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Urfer to serve 5 months

Will not pay for poles cut during ELF facility protest

Thursday, Dec. 13, 2001


Special to the ASHLAND (WISCONSIN) Daily Press

MADISON -- A protester who defied a court order to pay for the damage she did to the U.S. Navy ELF antenna system was sentenced Wednesday in federal court to five months in prison.

After serving a six-month prison term for cutting down three poles of the ELF antenna grid, Bonnie L. Urfer, 47, of Luck, has refused to pay any of the $7,492 restitution Federal Magistrate Stephen Crocker ordered Urfer and co-defendant Michael Sprong to pay to the Navy and a company that replaced the poles.

"It would be a prostitution of her beliefs to engage in the behavior and then pay to have the poles put back up," Urfer's attorney Margaret Danielson, told Crocker.

Urfer's defended her act of act of civil disobedience at trial last February, contending it was obeying international law which has outlawed the use of first-strike nuclear weapons, of which ELF is a component. Urfer and Sprong claimed that nuclear weapons posed an imminent danger to the world's safety and they were justified in disabling ELF, which is used to communicate with submerged submarines which carry nuclear missiles.

On Wednesday Crocker found Urfer in violation of her probation but instead of more prison, Danielson asked Crocker to let Urfer satisfy her restitution obligation with a $1,000 check for use by patients of a Veteran's Hospital. "A year in prison would only cost the taxpayers money and may encourage others to take her place," Danielson said.

Danielson asked Crocker to liken Urfer's offer to that of a conscientious objector who drives an ambulance during a war and not a tank. Because of her financial situation, it would be doubtful if Urfer could ever repay the government and would never contribute to the Navy's cause, Danielson said. Statues allow restitution to other parties if the victims agree, but Assistant U.S. Attorney John Vaudreuil refused to comply.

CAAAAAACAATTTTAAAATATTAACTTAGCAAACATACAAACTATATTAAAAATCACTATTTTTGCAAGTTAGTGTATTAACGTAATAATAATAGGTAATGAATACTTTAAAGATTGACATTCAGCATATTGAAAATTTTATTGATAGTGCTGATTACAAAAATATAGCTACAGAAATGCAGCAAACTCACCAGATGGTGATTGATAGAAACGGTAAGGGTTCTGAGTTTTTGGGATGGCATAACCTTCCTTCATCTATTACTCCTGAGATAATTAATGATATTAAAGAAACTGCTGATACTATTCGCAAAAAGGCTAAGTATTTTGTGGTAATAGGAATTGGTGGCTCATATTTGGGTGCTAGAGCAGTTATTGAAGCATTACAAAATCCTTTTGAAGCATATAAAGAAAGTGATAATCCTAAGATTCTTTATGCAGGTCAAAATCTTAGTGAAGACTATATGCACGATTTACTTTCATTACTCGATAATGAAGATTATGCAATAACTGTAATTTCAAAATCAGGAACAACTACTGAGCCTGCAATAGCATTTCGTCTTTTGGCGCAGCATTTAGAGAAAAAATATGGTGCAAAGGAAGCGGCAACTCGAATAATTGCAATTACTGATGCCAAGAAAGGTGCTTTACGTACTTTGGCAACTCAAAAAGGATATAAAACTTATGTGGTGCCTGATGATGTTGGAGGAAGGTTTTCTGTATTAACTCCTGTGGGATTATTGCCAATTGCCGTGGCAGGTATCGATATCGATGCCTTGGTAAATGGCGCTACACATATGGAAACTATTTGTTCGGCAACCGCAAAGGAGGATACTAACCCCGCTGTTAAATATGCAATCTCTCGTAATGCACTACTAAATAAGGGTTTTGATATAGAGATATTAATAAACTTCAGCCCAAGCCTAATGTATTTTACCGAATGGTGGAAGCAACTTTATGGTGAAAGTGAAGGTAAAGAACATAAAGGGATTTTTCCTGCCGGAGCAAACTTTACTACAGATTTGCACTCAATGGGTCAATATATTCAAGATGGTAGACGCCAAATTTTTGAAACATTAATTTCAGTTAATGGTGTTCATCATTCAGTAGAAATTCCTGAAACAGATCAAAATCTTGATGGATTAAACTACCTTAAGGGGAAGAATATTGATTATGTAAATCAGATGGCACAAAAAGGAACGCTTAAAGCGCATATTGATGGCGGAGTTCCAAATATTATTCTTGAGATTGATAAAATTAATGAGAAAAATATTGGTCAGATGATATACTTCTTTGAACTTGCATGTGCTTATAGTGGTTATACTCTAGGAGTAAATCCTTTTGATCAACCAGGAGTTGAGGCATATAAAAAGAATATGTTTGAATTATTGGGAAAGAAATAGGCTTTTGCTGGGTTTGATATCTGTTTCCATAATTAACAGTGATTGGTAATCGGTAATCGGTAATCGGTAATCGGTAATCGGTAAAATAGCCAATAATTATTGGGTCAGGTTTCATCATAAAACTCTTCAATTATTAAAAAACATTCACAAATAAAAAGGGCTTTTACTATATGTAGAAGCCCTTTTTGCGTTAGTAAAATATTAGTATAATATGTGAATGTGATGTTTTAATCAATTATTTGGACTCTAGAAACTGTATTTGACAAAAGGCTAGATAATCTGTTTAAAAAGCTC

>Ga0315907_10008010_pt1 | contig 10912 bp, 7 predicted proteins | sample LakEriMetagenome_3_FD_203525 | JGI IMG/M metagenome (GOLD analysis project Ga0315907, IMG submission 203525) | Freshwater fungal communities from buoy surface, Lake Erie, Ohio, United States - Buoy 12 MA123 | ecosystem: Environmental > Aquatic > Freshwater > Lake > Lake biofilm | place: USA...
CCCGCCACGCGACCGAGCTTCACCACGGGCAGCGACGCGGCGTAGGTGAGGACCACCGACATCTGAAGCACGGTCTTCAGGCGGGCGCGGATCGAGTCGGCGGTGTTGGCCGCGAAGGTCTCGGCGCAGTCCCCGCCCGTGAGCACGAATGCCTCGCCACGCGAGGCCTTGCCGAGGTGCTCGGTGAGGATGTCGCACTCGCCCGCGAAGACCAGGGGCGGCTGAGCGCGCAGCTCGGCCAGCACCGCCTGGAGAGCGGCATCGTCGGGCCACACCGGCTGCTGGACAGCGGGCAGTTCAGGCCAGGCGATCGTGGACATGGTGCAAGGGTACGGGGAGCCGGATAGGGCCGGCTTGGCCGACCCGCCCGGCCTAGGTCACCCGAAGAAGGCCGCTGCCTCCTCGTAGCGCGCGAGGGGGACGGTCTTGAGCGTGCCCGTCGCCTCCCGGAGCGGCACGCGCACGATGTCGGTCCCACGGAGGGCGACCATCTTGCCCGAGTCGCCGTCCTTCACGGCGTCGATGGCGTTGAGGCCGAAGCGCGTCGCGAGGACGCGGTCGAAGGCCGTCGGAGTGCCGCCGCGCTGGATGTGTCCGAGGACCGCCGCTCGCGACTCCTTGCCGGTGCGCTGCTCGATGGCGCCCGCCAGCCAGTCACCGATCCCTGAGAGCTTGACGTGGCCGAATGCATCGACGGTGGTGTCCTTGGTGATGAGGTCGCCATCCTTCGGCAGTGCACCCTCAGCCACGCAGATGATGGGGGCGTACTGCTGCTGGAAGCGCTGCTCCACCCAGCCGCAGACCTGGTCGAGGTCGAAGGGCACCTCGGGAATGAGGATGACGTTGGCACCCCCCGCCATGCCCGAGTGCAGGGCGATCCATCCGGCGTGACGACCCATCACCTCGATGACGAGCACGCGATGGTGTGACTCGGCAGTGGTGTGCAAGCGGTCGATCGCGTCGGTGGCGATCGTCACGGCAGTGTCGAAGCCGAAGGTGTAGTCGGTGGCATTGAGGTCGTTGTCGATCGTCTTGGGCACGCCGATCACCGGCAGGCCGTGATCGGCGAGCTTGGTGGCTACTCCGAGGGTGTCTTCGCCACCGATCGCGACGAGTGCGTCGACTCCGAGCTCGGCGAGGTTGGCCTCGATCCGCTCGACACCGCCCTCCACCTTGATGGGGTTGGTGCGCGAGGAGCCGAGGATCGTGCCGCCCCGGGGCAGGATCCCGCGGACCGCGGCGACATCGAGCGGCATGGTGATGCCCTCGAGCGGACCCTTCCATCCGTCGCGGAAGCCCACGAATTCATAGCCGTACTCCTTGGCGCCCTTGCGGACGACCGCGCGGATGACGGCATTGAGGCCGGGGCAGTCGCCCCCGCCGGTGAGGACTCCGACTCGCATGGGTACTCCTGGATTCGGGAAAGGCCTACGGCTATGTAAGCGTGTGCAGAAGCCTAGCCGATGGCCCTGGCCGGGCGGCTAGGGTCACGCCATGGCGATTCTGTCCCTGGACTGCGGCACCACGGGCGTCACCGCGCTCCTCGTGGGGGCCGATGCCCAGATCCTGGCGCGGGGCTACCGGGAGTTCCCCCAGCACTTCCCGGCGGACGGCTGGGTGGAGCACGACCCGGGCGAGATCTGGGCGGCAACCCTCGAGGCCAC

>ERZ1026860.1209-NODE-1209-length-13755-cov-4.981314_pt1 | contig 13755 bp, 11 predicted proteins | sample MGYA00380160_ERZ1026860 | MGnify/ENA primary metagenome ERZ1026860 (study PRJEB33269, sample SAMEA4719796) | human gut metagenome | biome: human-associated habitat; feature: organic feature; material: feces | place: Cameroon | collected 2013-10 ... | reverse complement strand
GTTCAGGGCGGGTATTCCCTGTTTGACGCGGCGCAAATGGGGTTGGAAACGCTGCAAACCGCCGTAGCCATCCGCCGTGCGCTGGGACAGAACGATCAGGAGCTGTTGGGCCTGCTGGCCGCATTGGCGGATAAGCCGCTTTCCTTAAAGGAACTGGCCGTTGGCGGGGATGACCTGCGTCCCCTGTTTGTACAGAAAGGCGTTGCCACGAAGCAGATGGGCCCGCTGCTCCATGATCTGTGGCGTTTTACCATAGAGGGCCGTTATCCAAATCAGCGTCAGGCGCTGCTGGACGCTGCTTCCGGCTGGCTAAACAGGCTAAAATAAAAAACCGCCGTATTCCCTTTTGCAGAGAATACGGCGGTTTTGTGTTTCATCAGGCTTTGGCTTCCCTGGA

"Defendants don't get to pick and choose who will be compensated and which court orders they will follow," he said.

Nearly all of defendants ordered to pay restitution pay some amount, said Vaudreuil. Even Sprong, who after serving a two-month sentence, has paid "$20 here and there," said Vaudreuil. Vaudreuil refused to make an exception for Urfer despite how noble she thought her proposal to be.

Crocker agreed that court orders have to be respected but never believed that Urfer would pay any restitution to repair a military installation. He expected Urfer would rather serve a year in prison than pay but said the government could still obtain a civil judgment for the amount of restitution Urfer owes.

Eleven months in prison, close to the offense's maximum punishment, was what Crocker had expected Urfer to serve and he said he was not going to grant Vaudreuil's request for Urfer to serve more than that amount.

Urfer was prepared to immediately start serving her sentence but after Crocker asked her to reconsider, Urfer agreed to wait until after the holidays and report on Jan. 4.

"I would have preferred to go right away, but my mother would be so happy if I would be home for Christmas... and this way I will still be home for next Christmas too," Urfer said after court.